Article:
Thus Knox, a brilliant scholar and the son of an Anglican archbishop, satirized the chaos of theological views existent within the bosom of the Anglican community in his day. In 1917 he was received into the Catholic Church and in 1919 he was ordained a priest, knowing that no Christian community can remain truly Christian when it accepts "every possible shade of belief."
Yet it is not the absorption of beliefs from other religions that is proving the undoing of the Anglican community today but, rather, the abandonment of Christian moral standards. Of course the adoption of new theologies such as the move to ordain women, begun in 1946 and completed by 1992, contrary to the Roman and Oriental rites and to the Eastern Orthodox churches, has also played an important role in the widening gulf between these religious communities. The real weakness, however, has been the Anglican surrender to today's moral permissiveness. The practical day-to-day issues of family life have proved more decisive than even questions about doctrinal truths.
Recent events have an air of unreality about them. On May 30, 2003, the Archbishop of Canterbury publicly worried that the decision by the British Columbia diocese of New Westminster, Canada, to bless same-sex unions might "create divisions." Today, Anglicans have already formed a half-dozen communities no longer in union with Canterbury; national Anglican churches have broken relations with one another; individuals are deserting the Anglican fold in droves; Asian communities have sent missionaries to North America; and the Archbishop of Canterbury himself is barred from receiving communion and conducting services in 350 Church of England parishes because of his support of women priests (Sunday Times, Sept. 8, 2003). So what is the reality?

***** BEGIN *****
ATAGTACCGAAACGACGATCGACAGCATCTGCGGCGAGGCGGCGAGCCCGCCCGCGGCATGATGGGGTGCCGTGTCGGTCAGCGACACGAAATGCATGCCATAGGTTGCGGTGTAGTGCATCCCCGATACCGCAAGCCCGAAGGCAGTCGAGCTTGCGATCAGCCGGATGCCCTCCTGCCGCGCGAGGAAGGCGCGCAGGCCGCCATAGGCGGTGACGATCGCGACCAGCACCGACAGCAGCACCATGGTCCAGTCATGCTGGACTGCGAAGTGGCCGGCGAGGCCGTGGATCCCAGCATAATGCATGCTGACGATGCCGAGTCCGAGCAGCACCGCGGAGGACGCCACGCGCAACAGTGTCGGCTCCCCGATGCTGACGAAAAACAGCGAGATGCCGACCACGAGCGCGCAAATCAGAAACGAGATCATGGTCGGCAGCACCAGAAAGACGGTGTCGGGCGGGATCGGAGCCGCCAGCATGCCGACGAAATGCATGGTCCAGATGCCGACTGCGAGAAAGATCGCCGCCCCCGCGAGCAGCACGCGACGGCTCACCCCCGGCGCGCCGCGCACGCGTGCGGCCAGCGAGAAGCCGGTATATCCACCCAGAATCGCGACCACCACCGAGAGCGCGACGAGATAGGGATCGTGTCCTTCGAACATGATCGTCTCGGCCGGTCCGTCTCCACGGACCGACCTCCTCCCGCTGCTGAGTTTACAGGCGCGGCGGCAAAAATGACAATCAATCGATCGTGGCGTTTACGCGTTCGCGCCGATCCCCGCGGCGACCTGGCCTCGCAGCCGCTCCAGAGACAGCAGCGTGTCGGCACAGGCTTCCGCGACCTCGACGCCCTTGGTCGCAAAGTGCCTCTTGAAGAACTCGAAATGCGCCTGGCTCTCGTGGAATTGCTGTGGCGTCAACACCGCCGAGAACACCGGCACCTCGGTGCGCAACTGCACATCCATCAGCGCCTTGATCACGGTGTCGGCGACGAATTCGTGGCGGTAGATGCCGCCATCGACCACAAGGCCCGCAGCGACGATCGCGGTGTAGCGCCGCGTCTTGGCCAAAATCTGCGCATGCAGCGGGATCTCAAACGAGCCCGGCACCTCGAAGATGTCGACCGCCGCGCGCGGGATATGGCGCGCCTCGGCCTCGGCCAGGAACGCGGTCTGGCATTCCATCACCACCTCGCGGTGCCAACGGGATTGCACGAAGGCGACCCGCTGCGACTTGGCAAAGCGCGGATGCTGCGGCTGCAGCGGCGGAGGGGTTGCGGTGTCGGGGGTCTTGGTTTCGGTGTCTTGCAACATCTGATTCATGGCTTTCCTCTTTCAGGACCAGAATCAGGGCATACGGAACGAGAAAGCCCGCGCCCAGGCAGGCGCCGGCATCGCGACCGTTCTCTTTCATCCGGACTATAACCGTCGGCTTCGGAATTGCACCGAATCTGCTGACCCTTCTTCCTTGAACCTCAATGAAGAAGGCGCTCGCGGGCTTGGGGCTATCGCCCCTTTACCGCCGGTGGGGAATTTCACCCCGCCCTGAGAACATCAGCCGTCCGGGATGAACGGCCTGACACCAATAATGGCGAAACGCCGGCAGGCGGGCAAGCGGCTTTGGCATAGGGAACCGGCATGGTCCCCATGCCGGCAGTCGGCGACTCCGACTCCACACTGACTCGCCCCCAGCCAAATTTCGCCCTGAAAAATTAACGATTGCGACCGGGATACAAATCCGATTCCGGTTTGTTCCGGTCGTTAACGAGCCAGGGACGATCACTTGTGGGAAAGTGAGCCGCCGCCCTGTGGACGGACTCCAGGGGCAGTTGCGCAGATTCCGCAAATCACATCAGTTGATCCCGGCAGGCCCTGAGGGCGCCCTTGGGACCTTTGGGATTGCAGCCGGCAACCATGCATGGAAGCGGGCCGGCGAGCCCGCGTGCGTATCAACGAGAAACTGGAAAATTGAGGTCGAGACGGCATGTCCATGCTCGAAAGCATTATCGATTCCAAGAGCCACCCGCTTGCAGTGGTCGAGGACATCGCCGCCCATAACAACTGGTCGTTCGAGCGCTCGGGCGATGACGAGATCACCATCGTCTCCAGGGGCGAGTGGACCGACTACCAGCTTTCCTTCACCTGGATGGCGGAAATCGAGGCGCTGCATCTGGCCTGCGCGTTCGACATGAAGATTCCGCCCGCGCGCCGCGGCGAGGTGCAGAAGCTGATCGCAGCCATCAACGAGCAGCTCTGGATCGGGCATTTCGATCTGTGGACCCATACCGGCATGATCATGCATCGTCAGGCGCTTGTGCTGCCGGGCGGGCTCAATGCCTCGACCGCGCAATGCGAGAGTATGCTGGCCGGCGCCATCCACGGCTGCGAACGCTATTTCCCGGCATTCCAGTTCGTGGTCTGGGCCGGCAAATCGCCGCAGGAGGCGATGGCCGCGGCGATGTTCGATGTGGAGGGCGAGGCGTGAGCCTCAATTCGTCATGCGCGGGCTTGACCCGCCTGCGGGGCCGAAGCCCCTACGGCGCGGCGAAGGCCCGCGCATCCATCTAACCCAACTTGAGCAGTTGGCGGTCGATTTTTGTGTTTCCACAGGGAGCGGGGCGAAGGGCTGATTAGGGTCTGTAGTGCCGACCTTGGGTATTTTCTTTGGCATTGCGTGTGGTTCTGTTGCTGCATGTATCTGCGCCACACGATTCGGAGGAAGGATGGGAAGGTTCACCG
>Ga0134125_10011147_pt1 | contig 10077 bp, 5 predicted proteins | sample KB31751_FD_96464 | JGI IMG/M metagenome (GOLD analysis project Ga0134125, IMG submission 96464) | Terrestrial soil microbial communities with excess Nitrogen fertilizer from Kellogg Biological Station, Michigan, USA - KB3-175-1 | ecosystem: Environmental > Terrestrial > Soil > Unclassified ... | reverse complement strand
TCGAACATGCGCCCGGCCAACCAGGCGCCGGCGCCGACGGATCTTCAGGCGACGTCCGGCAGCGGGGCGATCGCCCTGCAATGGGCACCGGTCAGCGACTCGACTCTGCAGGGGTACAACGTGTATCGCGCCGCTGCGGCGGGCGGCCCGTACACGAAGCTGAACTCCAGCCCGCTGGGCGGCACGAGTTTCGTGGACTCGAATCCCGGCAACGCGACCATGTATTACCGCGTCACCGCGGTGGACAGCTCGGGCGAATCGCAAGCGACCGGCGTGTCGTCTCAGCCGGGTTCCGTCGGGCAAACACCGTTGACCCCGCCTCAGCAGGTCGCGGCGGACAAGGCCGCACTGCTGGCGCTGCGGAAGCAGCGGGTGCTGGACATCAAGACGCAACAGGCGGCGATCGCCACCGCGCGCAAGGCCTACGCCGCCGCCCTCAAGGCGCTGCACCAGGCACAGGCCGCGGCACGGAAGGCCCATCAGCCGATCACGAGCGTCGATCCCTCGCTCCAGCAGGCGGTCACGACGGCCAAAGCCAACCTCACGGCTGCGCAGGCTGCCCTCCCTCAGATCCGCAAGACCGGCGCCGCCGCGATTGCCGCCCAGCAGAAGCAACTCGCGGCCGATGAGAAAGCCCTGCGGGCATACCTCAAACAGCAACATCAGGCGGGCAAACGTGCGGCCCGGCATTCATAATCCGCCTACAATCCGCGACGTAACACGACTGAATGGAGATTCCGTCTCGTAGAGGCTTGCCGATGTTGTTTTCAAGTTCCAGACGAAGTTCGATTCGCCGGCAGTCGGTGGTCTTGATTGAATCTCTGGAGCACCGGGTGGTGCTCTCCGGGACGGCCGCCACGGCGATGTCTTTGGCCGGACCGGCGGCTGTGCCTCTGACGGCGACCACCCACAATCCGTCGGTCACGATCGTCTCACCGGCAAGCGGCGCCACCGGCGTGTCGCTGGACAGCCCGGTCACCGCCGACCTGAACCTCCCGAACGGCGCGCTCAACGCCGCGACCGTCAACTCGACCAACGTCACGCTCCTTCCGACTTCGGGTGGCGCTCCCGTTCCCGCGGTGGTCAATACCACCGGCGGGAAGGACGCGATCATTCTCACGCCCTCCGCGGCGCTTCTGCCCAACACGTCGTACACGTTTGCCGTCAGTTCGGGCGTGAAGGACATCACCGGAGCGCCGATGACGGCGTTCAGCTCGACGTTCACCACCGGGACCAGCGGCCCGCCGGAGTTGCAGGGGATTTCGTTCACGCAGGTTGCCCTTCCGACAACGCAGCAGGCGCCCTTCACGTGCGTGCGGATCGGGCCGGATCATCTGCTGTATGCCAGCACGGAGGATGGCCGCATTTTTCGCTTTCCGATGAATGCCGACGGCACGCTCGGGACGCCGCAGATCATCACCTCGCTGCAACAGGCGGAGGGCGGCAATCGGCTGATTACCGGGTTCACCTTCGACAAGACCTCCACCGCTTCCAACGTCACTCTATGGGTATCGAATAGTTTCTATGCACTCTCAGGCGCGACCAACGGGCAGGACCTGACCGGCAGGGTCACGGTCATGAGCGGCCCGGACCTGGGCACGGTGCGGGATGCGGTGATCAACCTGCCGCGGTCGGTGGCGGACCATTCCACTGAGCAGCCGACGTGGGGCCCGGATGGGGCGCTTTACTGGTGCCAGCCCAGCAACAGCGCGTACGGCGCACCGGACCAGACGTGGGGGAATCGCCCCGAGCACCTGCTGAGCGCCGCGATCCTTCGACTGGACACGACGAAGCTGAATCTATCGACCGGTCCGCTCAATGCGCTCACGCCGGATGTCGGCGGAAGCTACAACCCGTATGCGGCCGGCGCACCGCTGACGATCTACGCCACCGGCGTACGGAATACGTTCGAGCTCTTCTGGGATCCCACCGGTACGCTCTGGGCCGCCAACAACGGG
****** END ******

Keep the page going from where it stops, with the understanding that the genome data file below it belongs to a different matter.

The burning issue at the moment is homosexual activity, sodomy. Let us recall that the issue of "gay" laity and clergy goes back to the early seventies (see "Anglicans and practising homosexuals," C.I., Jan/Feb 2002, pp. 27-28). But in 2003 it exploded in Canada as a theological issue; on June 15, the governing synod of the New Westminster diocese voted 63% to 37% in favour of blessing homosexual unions in a church service. The vote met the approval of diocesan bishop Michael Ingham, a well-known dissenter from Christian doctrines. The decision also flatly contradicted the ruling of the Primates of the 38 Anglican national churches meeting in Brazil five weeks earlier; namely that, without theological consensus, blessings of same-sex unions could not be authorized. After the New Westminster action, 16 Anglican national communities declared that diocese out of communion with them.
The Archbishop of Canterbury is the acknowledged head of the Anglican Church, but he has no doctrinal or jurisdictional authority to defend the purity of the Faith, not even within his own Church of England. He used to have a kind of moral authority, but today is merely the chairman of the international conferences which meet at Lambeth Palace in London every ten years. At the meeting in 1998, "gay" activists from Australia, New Zealand, Canada, the U.S., and Britain expected approval of same-sex "marriages" and the homosexual lifestyle. They were shocked when the African and Asian bishops decisively defeated the proposal by a vote of 526-60. The Western bishops then indicated that they would go it alone because in many of their places same-sex "blessings" had already become an unofficial custom.
With the Vancouver move, Anglicans could no longer avoid facing the issue of sacramental sanction for sodomy. Bishop Ingham approved, and made the blessing of these "marriages" official in his diocese. Earlier, at the synod in 2001, he had already apologized for what he considered an unacceptable attitude towards gays and lesbians, and called for their "full inclusion in the Body of Christ." Today, he is backed by the majority of his Canadian episcopal colleagues, including Archbishop Terrence Finlay of Toronto, Canada's largest Anglican diocese of some 90,000 faithful. When, in June 2003, an Ontario court ordered the provision of "marriage" licences to homosexuals, two of his lesbian "priests" promptly got "married" without a whisper of discontent from anybody.